With solid solution hardening, foreign atoms block the dislocation movement!
Not only single foreign atoms can impede the dislocation movement, but precipitates can also block the movement of dislocations. This is called precipitation hardening or precipitation strengthening.
In a precipitation hardening precipitates block the dislocation movement!
This principle of precipitation strengthening is used in so-called hardenable aluminum alloys. The aluminum alloy is first heated to a relatively high temperature, so that the foreign atoms contained therein can completely dissolve in the aluminum lattice structure. Note that solubility generally decreases with decreasing temperature, so high temperatures are required for complete solubility.
If it is cooled rapidly (called quenching), then the foreign atoms, despite the lower solubility, remain forcibly dissolved in the lattice. Since the concentration of dissolved atoms in this state is above the actual solubility limit, one speaks of a so-called supersaturated solid solution.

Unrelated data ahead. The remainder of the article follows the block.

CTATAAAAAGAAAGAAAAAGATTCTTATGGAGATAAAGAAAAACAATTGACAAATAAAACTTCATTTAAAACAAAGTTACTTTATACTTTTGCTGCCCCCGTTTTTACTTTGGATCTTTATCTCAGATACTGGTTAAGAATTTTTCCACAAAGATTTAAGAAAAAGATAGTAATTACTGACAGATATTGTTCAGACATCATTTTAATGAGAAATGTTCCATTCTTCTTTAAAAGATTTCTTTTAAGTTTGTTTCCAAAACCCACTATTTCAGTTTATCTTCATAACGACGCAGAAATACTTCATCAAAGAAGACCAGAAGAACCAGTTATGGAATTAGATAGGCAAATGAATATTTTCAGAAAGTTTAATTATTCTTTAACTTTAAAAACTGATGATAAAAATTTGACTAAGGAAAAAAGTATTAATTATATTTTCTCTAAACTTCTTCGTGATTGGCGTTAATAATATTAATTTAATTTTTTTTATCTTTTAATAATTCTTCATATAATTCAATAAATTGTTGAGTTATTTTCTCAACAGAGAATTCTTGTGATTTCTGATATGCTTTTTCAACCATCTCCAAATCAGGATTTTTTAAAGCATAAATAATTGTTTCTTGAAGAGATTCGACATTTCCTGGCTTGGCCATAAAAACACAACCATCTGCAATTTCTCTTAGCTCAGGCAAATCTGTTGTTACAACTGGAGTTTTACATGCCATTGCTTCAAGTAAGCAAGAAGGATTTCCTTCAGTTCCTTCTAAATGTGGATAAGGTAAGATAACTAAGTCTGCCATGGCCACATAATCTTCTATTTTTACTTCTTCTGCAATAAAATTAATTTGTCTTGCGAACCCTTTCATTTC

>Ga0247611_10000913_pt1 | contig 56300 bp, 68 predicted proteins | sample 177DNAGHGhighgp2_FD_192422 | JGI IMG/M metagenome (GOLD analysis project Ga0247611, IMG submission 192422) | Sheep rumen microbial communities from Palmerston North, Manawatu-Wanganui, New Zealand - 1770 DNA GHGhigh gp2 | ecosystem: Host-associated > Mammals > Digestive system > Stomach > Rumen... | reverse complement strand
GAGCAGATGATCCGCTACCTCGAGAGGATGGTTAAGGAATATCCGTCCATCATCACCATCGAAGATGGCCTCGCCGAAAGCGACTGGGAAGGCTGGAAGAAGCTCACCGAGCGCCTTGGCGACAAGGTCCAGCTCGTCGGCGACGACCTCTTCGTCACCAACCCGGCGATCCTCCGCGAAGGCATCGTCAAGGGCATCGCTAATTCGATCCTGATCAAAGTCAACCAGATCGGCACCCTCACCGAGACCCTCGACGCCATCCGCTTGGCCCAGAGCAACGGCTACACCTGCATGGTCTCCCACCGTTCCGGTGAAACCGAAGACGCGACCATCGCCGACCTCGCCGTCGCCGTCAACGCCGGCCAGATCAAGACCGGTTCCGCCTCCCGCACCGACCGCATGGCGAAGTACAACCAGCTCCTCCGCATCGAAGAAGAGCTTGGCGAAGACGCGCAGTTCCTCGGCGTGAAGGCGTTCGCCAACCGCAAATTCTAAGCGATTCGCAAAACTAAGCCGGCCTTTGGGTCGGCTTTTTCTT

This state is not thermodynamically stable, so that the forcibly solved foreign atoms begin to segregate from the lattice and form their own compounds (precipitates) within the metal. To accelerate this process of so-called aging, the alloy is heated slightly, so that the diffusion processes can proceed more quickly.
Grain boundary hardening (grain refining)
The principle of grain boundary hardening is based on the complicated dislocation movement across grain boundaries. Grain boundaries are therefore no weak points in the material in this context but contribute to a particular extent to the increase in strength!